It was “show and trade” day in 1st grade. Everyone got to bring a toy from home that they could trade with another student. There wasn’t much I could bring. My mother finally gave in on a doll. It was a large plastic doll, a hand-me-down from another family. It was the kind of doll you put diapers on, except she didn’t have any clothes and one of her arms kept falling off.
Each student would go to the front of the classroom to show and talk about the toy that they wanted to trade. I was shy and it was the first year I had to wear glasses. They were black-rimmed, in the shape of stop signs, magnifying my eyes. I shuffled up in front of my classmates and stood there in plaid jumper and octagon eyes, saying nothing, doll hanging from one hand upside-down. A few awkward moments passed and then the teacher called the next student.
After everyone had shown their items, the trading floor opened, a mosh pit of grabbing and shouting “I called it first!”. I stood off to the side. The teacher gently called me over to the wall cabinet near her desk. “I’ll trade with you.” She dug through a box and pulled out a square envelope. Inside was a black disc, a slightly used 45 of The Ugly Duckling by Hans Christian Andersen. I had just received my first audiobook.
My mother played it upon request, in between her Steely Dan and Simon & Garfunkel rotations. It told the now classic tale of the ugly little duckling who endured ridicule and misery, only to become a beautiful swan. It’s a message I took very much to heart, believing that my day would come if only I were long-suffering and patient.
The ugly duckling story shows up time and time again in popular culture. I just re-watched “Strictly Ballroom”. The movie had a sledgehammer of a theme that with time, a little rhythm and some googly eyes from a boy, a tragically inept and bespectacled heroine turns into a woman of substance/beauty – worthy of admiration and respect.
As a child growing up in the 70s, I watched fictional women become beautiful and substantive through the most artificial of means – Wonder Woman spinning off her glasses and hair bun, Jamie Sommers getting bionic bits and pieces, and the bespectacled librarian calling on the goddess Isis for lip gloss and a miniskirt.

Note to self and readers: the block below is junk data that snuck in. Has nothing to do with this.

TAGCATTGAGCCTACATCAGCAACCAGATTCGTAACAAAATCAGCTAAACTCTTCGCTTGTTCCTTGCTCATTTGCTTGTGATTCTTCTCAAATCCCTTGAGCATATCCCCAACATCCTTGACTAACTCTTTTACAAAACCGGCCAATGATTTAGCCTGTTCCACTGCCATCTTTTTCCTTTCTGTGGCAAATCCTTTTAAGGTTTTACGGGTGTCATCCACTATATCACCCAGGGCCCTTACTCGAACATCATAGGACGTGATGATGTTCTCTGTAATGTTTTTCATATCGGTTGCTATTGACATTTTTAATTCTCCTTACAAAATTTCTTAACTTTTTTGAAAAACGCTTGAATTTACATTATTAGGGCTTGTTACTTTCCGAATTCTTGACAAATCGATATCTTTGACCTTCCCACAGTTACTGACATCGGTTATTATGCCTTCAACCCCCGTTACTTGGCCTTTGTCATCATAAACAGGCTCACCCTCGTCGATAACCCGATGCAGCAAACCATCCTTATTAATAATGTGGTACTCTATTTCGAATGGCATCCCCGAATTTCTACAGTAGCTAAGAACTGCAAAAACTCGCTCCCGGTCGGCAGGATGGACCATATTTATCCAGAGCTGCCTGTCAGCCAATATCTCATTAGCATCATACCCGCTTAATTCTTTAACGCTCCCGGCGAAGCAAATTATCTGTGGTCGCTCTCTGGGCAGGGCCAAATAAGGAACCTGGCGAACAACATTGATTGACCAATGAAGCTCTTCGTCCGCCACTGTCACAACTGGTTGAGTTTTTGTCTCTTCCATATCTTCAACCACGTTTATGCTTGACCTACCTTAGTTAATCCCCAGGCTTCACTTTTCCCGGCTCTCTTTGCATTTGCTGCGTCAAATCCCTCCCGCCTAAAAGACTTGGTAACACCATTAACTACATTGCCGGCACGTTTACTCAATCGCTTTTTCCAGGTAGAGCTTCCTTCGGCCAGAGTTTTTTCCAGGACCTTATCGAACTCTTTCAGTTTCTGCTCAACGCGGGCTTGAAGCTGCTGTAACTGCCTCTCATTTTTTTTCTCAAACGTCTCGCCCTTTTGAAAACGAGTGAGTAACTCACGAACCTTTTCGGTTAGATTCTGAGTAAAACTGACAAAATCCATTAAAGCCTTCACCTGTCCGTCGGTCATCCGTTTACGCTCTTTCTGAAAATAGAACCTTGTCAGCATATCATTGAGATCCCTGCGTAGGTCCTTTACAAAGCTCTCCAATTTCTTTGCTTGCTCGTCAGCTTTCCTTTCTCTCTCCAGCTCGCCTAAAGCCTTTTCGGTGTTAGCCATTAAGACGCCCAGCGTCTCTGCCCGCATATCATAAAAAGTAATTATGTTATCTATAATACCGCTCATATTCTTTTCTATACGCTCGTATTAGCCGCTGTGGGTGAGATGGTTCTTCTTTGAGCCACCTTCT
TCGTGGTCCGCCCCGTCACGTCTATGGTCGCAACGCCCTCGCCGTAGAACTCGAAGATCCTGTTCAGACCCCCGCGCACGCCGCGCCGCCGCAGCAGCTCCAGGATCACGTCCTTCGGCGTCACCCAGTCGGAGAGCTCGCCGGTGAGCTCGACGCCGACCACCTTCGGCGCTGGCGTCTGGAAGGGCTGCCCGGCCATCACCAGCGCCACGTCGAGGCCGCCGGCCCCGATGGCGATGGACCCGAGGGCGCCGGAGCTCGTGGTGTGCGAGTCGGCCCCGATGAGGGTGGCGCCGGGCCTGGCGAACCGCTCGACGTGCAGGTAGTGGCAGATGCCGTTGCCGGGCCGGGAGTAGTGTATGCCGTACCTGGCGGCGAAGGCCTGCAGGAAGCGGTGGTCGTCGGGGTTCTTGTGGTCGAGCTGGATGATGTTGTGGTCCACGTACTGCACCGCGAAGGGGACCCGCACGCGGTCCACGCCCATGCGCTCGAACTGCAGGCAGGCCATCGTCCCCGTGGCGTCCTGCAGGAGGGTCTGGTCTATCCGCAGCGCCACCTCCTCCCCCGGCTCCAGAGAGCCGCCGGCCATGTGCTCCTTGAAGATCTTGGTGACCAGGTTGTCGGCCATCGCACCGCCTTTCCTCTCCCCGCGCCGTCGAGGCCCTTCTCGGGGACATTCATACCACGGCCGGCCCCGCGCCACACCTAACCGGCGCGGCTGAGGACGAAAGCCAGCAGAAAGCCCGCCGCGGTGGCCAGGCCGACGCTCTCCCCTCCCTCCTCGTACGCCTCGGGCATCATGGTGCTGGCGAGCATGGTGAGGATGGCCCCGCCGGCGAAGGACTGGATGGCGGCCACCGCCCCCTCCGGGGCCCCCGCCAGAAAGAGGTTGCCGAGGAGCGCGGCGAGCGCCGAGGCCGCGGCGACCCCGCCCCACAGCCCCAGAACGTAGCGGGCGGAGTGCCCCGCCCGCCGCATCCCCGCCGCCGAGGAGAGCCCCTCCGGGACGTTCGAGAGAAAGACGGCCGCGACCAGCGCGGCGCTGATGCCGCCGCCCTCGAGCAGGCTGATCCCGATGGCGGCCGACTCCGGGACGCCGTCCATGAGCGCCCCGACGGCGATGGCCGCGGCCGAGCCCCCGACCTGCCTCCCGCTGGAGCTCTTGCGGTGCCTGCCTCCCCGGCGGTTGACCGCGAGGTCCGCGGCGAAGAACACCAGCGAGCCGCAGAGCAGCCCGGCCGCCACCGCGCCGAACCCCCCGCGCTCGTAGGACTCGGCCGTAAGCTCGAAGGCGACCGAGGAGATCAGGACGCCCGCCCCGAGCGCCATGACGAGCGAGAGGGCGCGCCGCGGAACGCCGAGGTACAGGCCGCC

It wasn’t just about superficial beauty created through handicapped vision, bustiers and spackling. It was, under all of that glitz, about being a special little snowflake in a world of dust bunnies. It was a consolation prize for being miserable in the now, for feeling left out, looked over, and shoved aside. It was a selfish sort of martyrdom, a comforting bit of procrastination.
I waited and waited to become something special, to feel like I was in the skin I was supposed to be in and not just an ungainly duck. The magical if-then thinking was a comfort while I waited to outgrow the awkward stage of being me. Nearly forty years later and I’ve given up daydreaming, curtailed wishful thinking, stood in the moment I’m in and thought Well, how about that, ducky?
It’s not a fairytale ending. I wrote this thinking I’d likely end up with some sort of self-affirming bravado, but I don’t roll that way. The bottom line is that there will always be ducks who are ducks. Plain and simple. There’s a pragmatic clarity that I like about that thought. There’s no condescending cheer Be the best duck you can be or you’re beautiful on the inside as some sort of consolation prize.
I re-read The Ugly Duckling recently and it seemed more an odious tale about bullying and an ugly obsession with conventional beauty and conformity, than inspirational fodder for the homely. What we take away from stories can say a lot about where we are in our lives. And the reality is that swans are rather aggressive. If the tale were truer to life, that ugly duckling/cygnet would have kicked those mean ducklings’ asses all over that pond. Now that’s a tale I’d enjoy reading.
I’ve been exploring fable and fairy tale themes in writing. Here are some helpful resources:
Brewer’s Dictionary of Modern Phrase and Fable by Adrian Room
The Annotated Classic Fairy Tales by Maria Tatar
The Original Folk and Fairy Tales of Grimm Brothers: The Complete First Edition by Jacob Grimm and Wilhelm Grimm
Aesop’s Fables (Oxford World’s Classics) by Aesop, Laura Gibbs (Translator)